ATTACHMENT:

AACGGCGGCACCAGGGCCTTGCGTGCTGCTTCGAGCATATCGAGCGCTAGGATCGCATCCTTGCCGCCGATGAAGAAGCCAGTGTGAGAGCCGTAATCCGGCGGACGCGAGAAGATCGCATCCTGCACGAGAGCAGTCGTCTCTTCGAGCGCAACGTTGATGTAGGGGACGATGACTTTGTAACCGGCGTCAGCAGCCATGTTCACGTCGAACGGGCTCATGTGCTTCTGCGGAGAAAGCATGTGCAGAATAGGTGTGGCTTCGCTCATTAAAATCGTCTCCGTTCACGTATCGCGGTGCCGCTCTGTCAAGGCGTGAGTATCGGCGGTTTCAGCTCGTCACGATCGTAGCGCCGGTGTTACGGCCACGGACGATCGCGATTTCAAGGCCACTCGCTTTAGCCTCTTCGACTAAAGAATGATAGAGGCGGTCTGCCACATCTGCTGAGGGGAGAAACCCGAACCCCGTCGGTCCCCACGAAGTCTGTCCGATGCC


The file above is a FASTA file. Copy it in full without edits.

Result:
AACGGCGGCACCAGGGCCTTGCGTGCTGCTTCGAGCATATCGAGCGCTAGGATCGCATCCTTGCCGCCGATGAAGAAGCCAGTGTGAGAGCCGTAATCCGGCGGACGCGAGAAGATCGCATCCTGCACGAGAGCAGTCGTCTCTTCGAGCGCAACGTTGATGTAGGGGACGATGACTTTGTAACCGGCGTCAGCAGCCATGTTCACGTCGAACGGGCTCATGTGCTTCTGCGGAGAAAGCATGTGCAGAATAGGTGTGGCTTCGCTCATTAAAATCGTCTCCGTTCACGTATCGCGGTGCCGCTCTGTCAAGGCGTGAGTATCGGCGGTTTCAGCTCGTCACGATCGTAGCGCCGGTGTTACGGCCACGGACGATCGCGATTTCAAGGCCACTCGCTTTAGCCTCTTCGACTAAAGAATGATAGAGGCGGTCTGCCACATCTGCTGAGGGGAGAAACCCGAACCCCGTCGGTCCCCACGAAGTCTGTCCGATGCC